Shoot Day 12 of 25, 10/23/18

Snake Church

This is one of my favorite days on set—even though it’s bitter cold, even though we’re here from morning until evening.

We’re back at the Freeman property. The sun rises, burning through the mountain mist, revealing golden and fiery orange leaves, fall colors mixing in with the green kudzu and trees that haven’t yet turned.

After a full morning and afternoon of shooting, we’ll move to the country church for a flashback scene: Preacher Clyde Freeman, Dorothy Freeman, and young Cole, along with church members of the Holiness religion. I didn’t grow up in a Pentecostal church; I grew up Methodist, which is much quieter and perhaps duller. For my novel, I researched the Holiness, and thought about how growing up under such a force of fear and love shaped Cole: “The Holiness said God gave his people gifts. To another the working of miracles; to another prophecy; to another discerning of spirits; to another divers kinds of tongues; to another the interpretation of tongues. Cole did not have a gift. He did not speak in tongues or handle snakes or see the future. His grandmother said he needed to open himself up to the Holy Ghost. He’d grown up knowing that there was another world beyond this one; there was more than a person could see with just his eyes.”

Today, the sides (pocket-sized scripts that contain the scenes for the day’s shoot) contain a warning: “Snakes on Set.”

Yes, real snakes.

Kristen Wiley is the snake wrangler. She is a professional who manages the Kentucky Reptile Zoo in Slade, Kentucky. Today, she’ll be a member of the congregation, and like the other background actors, she’s wearing a long dress, Pentecostal-style. She gives us a quick lesson on the snakes: they’re not venomous (they’re black rat snakes, I believe, which can reach up to 6 feet in length). Once they come out of their bins, the snakes will stay up front, and only people who are comfortable need to touch them or even be close to them. They might bite, but they won’t hurt you, she explains. I plan to stay far away.

There are 50 background actors here today, most from around Kentucky. Many of them go or have been to Pentecostal church services; some of them have been to snake-handling churches.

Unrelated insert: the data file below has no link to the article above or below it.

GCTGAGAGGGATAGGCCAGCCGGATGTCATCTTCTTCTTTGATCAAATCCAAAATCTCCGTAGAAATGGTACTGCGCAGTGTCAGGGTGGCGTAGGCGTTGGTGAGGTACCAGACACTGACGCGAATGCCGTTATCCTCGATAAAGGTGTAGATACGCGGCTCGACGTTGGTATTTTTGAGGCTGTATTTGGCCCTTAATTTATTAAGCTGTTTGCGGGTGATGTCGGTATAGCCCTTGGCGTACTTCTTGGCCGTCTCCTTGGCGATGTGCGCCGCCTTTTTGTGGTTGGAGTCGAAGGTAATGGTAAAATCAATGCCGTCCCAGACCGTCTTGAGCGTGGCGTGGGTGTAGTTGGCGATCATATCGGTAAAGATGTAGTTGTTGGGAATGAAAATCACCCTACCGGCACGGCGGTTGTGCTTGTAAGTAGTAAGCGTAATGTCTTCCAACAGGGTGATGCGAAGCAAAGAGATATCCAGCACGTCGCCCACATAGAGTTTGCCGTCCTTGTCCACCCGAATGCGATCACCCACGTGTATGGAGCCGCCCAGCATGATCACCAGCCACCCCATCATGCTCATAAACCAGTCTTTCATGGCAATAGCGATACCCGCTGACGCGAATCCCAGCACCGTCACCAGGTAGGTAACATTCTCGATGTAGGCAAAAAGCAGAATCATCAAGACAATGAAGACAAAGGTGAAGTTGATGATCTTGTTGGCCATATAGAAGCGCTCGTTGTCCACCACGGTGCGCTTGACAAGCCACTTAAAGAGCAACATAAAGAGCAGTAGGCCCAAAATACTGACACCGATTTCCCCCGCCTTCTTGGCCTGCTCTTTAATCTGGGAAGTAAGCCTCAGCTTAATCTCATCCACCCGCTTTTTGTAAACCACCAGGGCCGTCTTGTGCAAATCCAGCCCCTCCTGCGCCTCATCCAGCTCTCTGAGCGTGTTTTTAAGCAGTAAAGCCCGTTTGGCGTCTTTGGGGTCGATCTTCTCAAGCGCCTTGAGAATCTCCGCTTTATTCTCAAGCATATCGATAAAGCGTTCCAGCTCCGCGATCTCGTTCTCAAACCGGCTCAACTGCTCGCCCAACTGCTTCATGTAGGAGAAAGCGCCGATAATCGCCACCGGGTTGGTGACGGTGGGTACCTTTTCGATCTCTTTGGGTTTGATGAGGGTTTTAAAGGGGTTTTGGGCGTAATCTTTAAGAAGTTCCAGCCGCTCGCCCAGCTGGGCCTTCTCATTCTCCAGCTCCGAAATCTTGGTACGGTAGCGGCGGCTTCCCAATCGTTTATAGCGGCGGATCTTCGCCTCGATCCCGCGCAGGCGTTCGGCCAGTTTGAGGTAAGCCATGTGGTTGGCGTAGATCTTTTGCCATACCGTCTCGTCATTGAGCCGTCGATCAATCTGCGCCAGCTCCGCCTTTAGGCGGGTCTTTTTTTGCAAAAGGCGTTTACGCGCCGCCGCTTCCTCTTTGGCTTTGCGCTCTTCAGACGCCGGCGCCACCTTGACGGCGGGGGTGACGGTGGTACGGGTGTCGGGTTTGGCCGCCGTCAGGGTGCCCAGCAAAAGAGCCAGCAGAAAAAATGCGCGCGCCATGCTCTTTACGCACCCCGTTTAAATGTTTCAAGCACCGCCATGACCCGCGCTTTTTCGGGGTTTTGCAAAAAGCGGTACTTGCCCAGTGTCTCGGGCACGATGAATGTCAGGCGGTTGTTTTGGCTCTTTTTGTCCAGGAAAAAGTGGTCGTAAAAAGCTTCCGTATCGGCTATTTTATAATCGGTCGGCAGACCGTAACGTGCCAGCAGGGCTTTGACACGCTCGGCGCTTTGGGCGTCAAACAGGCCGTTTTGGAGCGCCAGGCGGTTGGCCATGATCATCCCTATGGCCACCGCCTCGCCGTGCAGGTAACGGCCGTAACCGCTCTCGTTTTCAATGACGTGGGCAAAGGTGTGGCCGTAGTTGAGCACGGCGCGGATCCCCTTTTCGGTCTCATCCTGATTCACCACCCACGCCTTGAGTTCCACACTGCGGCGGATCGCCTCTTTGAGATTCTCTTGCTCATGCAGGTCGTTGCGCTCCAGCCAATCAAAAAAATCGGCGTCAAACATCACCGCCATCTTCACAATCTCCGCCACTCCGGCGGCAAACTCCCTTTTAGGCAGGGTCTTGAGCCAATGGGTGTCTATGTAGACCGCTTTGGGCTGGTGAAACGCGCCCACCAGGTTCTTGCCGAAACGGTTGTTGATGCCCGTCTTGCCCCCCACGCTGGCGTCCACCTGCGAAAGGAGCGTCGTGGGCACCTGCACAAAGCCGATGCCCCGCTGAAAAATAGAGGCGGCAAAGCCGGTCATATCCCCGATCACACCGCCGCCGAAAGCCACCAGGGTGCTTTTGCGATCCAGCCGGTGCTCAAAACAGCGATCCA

The wonderful costume department—Carisa Kelly, Greta Stokes, and Jessica Hafer—have perfectly dressed the background actors. They could be a congregation at any small church in eastern Kentucky. The women wear dresses or ankle-length skirts, cardigan sweaters, no makeup. The men wear plaid shirts tucked-in, jeans, boots. On a break, before the shoot, a crowd of young, long-haired women in skirts and sweaters smoke cigarettes in the parking lot, and it’s a funny contrast—these women in Pentecostal costume, gabbing with cigarette smoke swirling.

Jerry Johnson and me.

Jerry Johnson and me.

Before the shoot stars, while the crew is still working on another scene with Cole in his trailer, I hang out at the church, meeting some of the background actors. I talk to Jerry Johnson, who I met from my friend Robert Gipe; Jerry appeared in the documentary Harlan County, USA, when he was fighting for union miners’ rights, and also to stop strip-mining back in the 70s. Jerry is kind and generous, and tells me he’s read my book. We talk about him growing up in a snake-handling church, and how he used to hunt snakes in the woods to sell to preachers. We talk about addiction and doctors over prescribing pain meds, about strip-mining, about Kentucky politicians hurting eastern Kentucky, especially one particular current senator who will go unnamed. I also get the opportunity to talk briefly with another man who read my novel, Barry Brady. He brought his own snake-box, which he built and carved in the Bible verse from Mark 16: 17-18, “They shall take up serpents.” Barry also is kind, with bright, intense eyes. We shake hands, then get our picture made. It’s a few minutes of feeling famous; when other background actors find out I’m the author of the novel, they want to pose with me.

Barry Brady with his snake box.

Barry Brady with his snake box.

Director Braden King comes in the church and explains what will happen next and how they’ll do the shoot. The background actors show him what they’ve been working on. There is a band, and everyone stands and sings an old bluegrass song and Appalachian hymn, “Glory Glory Glory, Somebody Touched Me,” and they take us to church—the congregation dances, sings, claps hands, shakes tambourines. (For a super-fast bluegrass version, check out this one).

Glory glory glory somebody touched me
Glory glory glory somebody touched me
Glory glory glory somebody touched me
Must’ve been the hand of the Lord


I stand in the back, watching them move with the spirit. It’s church except not scary, just pure happiness, a dynamic blend of acting and truth.

During the shoot, most of the crew and I wait outside, gathered around a monitor, watching the magic inside as the voices carry through the walls. Everyone’s excited. It’s a fantastic scene: loose, vibrant, electric. Frank Hoyt Taylor as Clyde Freeman is incredible to watch: as he preaches, he walks up and down the aisle, reaching out, touching people on the shoulders, hugging them, everyone drawn to him. Singing, tambourines shaking, and then the snakes come out: a couple of people hold them up front, dancing around, praising Jesus. And there is Dorothy, played by the wonderful Tess Harper (yes, from one of my favorite movies, Tender Mercies). She’s sitting up front, singing along, a protective arm around Cole, who is played by Everett Bowlin. He’s an amazing child actor, and looks just like a little Philip Ettinger (Cole), his big eyes taking everything in. I think everyone on crew felt the energy of this scene. I know I felt completely in awe of what was unfolding, and can’t wait to see this on the big screen one day.

church night.jpg